Kaisa_2012_3_photo by Veikko Somerpuro

3.3.2020 at 14:00 - 1.4.2020 at 15:00


Here is the course’s teaching schedule. Check the description for possible other schedules.

Mon 4.5.2020
09:15 - 16:00
Tue 5.5.2020
09:15 - 16:00
Wed 6.5.2020
09:15 - 16:00
Thu 7.5.2020
09:15 - 16:00
Fri 8.5.2020
09:15 - 16:00



Doctoral candidates from animal science, evolutionary/ecology science, veterinary science and human genetics, as well as more senior persons working in these groups.

The course will focus on quantitative (mathematical-statistical) models used to make predictions from genomic data. We are aiming at predicting phenotypes, e.g. to predict yield or performance of (young) animals and plants in agriculture, or to predict disease risk in humans.

In agriculture the recording of phenotypes can be costly and time-consuming (feed intake of animals or brewing quality of barley) and it is desirable to replace all that with a prediction based on genomic information from a DNA sample. Simple versions of genomic prediction have been used earlier when a single gene is known to be associated with a particular phenotype, e.g. disease or lethal defect. Instead of scoring a phenotype, it is easier to score a genotype and make early decisions (selection, nutrition, medication, criminal investigation) on the basis of the genotype.

It is a challenge to use genomic information for predictions in polygenic or quantitative traits affected by many genes of small effect. The course is centering on advanced quantitative methods utilizing genomic data and focuses on plant and animal breeding.

Genomic selection was introduced in the famous paper by Meuwissen, Hayes and Goddard (2001, Genetics). There are three new ideas for animal breeding which have been later adopted by plant breeders, and even in human genetics:

- building a prediction model based on genetic markers by simply using all available (genome-wide) markers without narrowing the set of markers around a putative QTL (with major effect of the genetic variation)

- prediction is the sum of marker genotypes’ tiny allele effects and can be considered an estimate of genetic (breeding) value – assuming that the marker density is high enough (say 50K SNP panel) to track all QTL

- cross-validation (well-known in machine learning) to check immediately the properties of the model

To be completed at any time during doctoral studies.

Tentative programme

Day 1: background on genomic prediction and genomic selection in animals and plant; simple approaches using GWAS results and introduction to mixed models for whole-genome prediction.

Day 2: tackling large p-small n using random/shrinkage effects and cross-validation. Building of the G-matrix and the GBLUP model.

Day 3: Details on adjustments and scaling of G- matrices, interpretation of relationships and inbreeding in the G-matrix and comparison and combination of G and A, and the single step GBLUP model. Journal club / literature review by students. General introduction to Bayesian statistics.

Day 4: Bayesian shrinkage models: BayesA and LASSO and their hyper parameters; Bayesian variable selection models and their hyper parameters. Background on implementation of Bayesian methods using MCMC and MCMC post-analysis and convergence assessment. GBLUP and Kernel methods to capture epistasis and special combining ability.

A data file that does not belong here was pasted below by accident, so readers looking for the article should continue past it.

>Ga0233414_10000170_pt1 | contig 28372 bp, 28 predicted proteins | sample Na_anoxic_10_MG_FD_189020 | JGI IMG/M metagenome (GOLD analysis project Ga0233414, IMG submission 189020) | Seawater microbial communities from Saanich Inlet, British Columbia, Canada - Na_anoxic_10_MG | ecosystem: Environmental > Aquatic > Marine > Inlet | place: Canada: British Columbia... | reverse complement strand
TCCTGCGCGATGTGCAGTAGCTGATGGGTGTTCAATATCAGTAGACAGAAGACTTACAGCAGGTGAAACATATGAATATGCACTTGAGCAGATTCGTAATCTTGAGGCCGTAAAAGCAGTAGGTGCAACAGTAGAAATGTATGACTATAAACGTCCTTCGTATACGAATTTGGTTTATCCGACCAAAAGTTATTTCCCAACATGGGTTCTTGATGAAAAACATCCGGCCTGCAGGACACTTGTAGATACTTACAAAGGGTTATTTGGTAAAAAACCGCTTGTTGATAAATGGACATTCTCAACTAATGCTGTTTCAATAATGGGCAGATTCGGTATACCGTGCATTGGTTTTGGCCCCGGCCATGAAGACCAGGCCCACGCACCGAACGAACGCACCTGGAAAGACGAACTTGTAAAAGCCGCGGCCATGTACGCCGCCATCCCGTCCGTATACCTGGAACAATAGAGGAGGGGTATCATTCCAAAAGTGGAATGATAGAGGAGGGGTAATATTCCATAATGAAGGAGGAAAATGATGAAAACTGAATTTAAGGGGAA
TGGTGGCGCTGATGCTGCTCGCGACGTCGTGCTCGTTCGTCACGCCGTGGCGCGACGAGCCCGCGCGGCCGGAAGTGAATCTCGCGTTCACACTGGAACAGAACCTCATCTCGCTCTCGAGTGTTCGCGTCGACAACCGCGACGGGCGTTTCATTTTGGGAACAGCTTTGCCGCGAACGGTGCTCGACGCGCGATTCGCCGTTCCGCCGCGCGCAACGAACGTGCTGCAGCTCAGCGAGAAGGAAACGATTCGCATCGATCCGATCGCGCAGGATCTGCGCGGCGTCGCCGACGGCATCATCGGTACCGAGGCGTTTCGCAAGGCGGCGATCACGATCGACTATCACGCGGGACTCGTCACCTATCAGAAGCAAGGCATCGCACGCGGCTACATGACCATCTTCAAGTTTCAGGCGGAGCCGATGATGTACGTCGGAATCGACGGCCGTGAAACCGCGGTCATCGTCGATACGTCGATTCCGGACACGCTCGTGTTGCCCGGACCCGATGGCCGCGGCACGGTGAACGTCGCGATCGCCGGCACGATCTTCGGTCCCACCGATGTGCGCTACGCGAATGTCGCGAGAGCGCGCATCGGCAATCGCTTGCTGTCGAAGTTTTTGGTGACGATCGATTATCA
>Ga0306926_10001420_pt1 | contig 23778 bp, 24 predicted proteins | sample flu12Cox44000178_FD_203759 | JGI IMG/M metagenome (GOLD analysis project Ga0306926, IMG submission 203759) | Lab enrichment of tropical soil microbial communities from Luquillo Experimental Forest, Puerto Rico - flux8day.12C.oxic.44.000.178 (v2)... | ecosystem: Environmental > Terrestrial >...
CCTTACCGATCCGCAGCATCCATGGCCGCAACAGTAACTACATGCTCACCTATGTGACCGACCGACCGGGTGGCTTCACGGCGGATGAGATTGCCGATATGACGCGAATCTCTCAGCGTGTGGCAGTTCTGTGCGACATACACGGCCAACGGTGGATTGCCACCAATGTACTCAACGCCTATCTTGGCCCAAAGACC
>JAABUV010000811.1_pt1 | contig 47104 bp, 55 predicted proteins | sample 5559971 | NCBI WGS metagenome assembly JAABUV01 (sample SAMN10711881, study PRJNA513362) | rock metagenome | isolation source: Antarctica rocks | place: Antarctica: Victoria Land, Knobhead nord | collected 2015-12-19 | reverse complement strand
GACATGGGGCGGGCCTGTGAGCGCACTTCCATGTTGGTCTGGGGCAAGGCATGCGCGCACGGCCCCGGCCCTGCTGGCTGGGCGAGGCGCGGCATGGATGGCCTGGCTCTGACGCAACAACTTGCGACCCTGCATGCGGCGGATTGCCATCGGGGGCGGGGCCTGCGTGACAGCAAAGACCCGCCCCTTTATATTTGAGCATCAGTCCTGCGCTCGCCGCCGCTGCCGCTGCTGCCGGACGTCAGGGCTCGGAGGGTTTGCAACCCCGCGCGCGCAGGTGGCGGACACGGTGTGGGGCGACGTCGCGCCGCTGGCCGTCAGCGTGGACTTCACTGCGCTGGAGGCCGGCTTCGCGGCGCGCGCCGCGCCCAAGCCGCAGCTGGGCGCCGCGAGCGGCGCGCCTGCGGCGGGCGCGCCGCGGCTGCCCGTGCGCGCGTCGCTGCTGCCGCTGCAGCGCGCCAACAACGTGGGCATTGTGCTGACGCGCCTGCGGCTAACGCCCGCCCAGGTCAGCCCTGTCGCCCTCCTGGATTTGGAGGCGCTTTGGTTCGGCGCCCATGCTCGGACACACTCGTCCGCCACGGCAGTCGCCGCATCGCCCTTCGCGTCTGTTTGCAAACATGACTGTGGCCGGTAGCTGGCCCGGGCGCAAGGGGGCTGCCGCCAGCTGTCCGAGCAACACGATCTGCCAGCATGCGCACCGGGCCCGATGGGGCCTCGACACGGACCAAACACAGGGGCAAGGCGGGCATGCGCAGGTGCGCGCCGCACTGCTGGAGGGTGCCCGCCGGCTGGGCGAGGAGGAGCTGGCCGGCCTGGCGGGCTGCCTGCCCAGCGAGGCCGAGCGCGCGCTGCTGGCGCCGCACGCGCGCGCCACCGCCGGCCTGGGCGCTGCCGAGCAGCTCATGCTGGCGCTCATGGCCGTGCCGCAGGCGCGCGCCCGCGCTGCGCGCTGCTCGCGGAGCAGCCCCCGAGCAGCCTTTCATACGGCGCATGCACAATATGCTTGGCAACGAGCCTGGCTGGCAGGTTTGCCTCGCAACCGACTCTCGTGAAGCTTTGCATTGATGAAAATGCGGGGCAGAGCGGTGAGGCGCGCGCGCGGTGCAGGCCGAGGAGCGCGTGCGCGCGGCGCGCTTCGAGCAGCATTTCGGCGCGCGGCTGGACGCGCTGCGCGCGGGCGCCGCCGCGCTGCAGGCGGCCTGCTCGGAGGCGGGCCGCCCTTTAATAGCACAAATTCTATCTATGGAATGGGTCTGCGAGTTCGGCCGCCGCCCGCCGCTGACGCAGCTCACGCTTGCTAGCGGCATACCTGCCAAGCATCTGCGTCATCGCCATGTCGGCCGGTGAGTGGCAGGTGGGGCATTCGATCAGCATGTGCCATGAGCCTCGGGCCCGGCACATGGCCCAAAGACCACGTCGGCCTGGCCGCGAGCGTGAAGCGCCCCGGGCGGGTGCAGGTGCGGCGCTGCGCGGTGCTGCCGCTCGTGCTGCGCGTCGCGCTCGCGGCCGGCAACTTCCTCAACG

Day 5: Estimation of variance components and genomic heritability from genomic models, multi-trait models and genomic feature models. Practical analysis details: repeated and weighted records. Presentations by student on exercise results.

The daily classes would run from 9 to 16 with coffee breaks and lunch hour.

3 ECTS – with an option for 5 ECTS if a student returns homework and a short report on the results after the course.

At the end of the course, the student should be able to:

· describe the common uses of genomic prediction in animal and plant breeding

· analyse and discuss the statistical problems arising with large sets of predictors and common ways to handle these problems

· structure and explain strengths and weaknesses of various statistical and computational tools to build prediction models from high dimensional data

· apply software tools for mixed models, ridge regression, LASSO and Bayesian and machine learning methods

· perform cross validation studies and assess predictive ability of models by prediction correlation and accuracy

· explain and evaluate consequences of the data and population factors affecting predictive ability

· apply prediction tools in an empirical data set

According to the taught course content.


Background in linear models (regression, multiple regression) and preferably in mixed models (random effects, variance components) and basic mathematical statistics (joint, marginal, conditional distribution) and linear (matrix) algebra. Good skills in R programming.

Teacher: Dr Luc Janss (born 1965) has PhD in animal breeding from the Wageningen Agricultural University in 1997. He is currently working as Senior Researcher at the Center for Quantitative Genetics and Genomics of Aarhus University (Denmark). He is doing research in statistical, computational and quantitative genetics on complex traits (including longitudinal and binary traits and social effects), presently focusing on the utilization of genomic information and Bayesian statistical tools. His research covers animal, plant and human genetics. He has several widely applied software packages. His teaching and supervision activities are extensive and he has given also many international advanced courses in his expertise area.

Asko Mäki-Tanila, Professor (emeritus), Animal Breeding Science, Department of Agricultural Sciences, University of Helsinki